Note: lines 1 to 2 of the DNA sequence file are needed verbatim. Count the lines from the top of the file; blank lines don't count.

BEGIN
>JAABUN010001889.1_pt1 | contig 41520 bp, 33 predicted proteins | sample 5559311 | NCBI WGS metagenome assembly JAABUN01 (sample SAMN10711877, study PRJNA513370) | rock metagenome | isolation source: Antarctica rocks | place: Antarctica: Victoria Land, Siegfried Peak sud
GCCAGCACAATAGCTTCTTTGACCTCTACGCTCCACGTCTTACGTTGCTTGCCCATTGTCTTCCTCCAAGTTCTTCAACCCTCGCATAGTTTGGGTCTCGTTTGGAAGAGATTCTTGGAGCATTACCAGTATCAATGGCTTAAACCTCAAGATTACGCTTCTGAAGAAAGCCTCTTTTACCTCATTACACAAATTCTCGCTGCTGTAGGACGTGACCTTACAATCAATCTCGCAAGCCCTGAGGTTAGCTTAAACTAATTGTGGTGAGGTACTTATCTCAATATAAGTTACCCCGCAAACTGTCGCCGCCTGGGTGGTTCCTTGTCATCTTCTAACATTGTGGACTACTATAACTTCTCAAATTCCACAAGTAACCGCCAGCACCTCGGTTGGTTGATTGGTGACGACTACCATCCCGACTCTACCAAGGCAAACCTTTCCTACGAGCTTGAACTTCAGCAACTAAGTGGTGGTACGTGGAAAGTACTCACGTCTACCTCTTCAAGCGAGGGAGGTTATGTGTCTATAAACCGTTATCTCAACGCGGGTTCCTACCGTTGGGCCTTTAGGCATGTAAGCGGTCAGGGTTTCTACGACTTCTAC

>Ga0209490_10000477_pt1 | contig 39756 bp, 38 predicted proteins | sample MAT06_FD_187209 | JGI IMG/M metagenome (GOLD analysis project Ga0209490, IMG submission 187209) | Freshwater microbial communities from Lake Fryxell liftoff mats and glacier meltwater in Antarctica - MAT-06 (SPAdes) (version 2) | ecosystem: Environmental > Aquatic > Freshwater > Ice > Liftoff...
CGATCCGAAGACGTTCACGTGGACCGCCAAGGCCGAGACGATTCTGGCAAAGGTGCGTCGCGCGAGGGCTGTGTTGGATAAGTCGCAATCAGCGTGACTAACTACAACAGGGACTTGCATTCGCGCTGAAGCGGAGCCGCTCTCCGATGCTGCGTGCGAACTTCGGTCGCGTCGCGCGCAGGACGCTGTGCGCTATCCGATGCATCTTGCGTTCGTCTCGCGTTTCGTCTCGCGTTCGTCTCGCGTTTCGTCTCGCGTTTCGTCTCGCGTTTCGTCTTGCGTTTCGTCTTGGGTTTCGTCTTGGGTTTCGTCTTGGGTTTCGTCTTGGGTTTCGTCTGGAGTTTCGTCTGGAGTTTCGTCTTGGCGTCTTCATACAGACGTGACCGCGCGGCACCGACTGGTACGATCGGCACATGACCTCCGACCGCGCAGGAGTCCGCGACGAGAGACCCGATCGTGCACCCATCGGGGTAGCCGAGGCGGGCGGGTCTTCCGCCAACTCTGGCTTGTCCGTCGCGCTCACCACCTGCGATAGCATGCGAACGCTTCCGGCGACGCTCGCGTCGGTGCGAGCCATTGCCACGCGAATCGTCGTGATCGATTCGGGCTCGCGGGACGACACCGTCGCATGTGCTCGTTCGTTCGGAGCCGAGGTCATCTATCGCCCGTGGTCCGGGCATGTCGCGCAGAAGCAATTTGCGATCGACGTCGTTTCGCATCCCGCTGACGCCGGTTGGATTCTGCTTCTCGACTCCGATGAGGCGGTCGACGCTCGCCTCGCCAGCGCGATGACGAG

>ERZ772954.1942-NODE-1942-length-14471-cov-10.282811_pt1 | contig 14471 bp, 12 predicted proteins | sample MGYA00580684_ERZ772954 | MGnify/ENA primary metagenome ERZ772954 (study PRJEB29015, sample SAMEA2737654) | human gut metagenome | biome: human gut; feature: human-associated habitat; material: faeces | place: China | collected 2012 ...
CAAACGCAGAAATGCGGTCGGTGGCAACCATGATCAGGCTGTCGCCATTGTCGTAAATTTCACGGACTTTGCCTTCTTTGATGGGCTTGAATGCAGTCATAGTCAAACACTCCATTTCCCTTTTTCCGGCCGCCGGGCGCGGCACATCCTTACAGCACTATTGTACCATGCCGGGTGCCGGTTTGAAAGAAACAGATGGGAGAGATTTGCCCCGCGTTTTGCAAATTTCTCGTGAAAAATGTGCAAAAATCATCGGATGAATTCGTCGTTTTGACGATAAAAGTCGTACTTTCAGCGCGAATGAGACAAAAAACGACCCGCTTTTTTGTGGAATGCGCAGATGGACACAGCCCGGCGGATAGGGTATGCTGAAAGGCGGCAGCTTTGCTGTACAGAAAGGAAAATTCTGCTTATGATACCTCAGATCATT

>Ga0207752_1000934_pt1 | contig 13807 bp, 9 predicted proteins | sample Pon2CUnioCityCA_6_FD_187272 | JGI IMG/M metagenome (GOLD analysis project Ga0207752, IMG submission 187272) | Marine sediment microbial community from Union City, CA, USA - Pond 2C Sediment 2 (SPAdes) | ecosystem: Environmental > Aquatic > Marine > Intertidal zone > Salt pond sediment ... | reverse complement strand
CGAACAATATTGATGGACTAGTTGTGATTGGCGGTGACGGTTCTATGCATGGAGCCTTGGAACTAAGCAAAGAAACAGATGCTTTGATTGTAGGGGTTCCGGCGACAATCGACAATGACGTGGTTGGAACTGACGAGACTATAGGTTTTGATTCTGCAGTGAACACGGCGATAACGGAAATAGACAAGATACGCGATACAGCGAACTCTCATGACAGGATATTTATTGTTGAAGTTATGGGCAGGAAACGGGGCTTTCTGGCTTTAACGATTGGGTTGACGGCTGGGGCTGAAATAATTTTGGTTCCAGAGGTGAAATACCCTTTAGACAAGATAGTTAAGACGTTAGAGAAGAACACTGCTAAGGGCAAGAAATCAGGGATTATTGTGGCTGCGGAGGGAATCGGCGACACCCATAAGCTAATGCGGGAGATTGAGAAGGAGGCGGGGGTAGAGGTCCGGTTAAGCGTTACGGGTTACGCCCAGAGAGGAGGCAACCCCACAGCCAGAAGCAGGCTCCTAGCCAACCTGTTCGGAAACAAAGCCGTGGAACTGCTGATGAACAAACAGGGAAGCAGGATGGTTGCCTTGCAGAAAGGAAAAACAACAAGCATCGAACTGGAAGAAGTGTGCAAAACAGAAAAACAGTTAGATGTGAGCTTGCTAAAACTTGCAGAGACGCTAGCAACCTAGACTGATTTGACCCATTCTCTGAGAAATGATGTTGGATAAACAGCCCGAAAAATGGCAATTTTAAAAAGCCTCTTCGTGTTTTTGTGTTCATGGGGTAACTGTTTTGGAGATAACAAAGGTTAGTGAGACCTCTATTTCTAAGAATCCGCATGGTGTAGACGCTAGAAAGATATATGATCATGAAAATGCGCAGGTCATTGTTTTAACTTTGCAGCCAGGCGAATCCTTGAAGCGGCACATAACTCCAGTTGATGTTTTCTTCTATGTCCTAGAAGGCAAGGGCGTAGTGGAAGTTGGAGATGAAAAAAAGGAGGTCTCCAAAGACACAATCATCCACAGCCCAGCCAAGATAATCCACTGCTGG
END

>JAABUN010001889.1_pt1 | contig 41520 bp, 33 predicted proteins | sample 5559311 | NCBI WGS metagenome assembly JAABUN01 (sample SAMN10711877, study PRJNA513370) | rock metagenome | isolation source: Antarctica rocks | place: Antarctica: Victoria Land, Siegfried Peak sud
GCCAGCACAATAGCTTCTTTGACCTCTACGCTCCACGTCTTACGTTGCTTGCCCATTGTCTTCCTCCAAGTTCTTCAACCCTCGCATAGTTTGGGTCTCGTTTGGAAGAGATTCTTGGAGCATTACCAGTATCAATGGCTTAAACCTCAAGATTACGCTTCTGAAGAAAGCCTCTTTTACCTCATTACACAAATTCTCGCTGCTGTAGGACGTGACCTTACAATCAATCTCGCAAGCCCTGAGGTTAGCTTAAACTAATTGTGGTGAGGTACTTATCTCAATATAAGTTACCCCGCAAACTGTCGCCGCCTGGGTGGTTCCTTGTCATCTTCTAACATTGTGGACTACTATAACTTCTCAAATTCCACAAGTAACCGCCAGCACCTCGGTTGGTTGATTGGTGACGACTACCATCCCGACTCTACCAAGGCAAACCTTTCCTACGAGCTTGAACTTCAGCAACTAAGTGGTGGTACGTGGAAAGTACTCACGTCTACCTCTTCAAGCGAGGGAGGTTATGTGTCTATAAACCGTTATCTCAACGCGGGTTCCTACCGTTGGGCCTTTAGGCATGTAAGCGGTCAGGGTTTCTACGACTTCTAC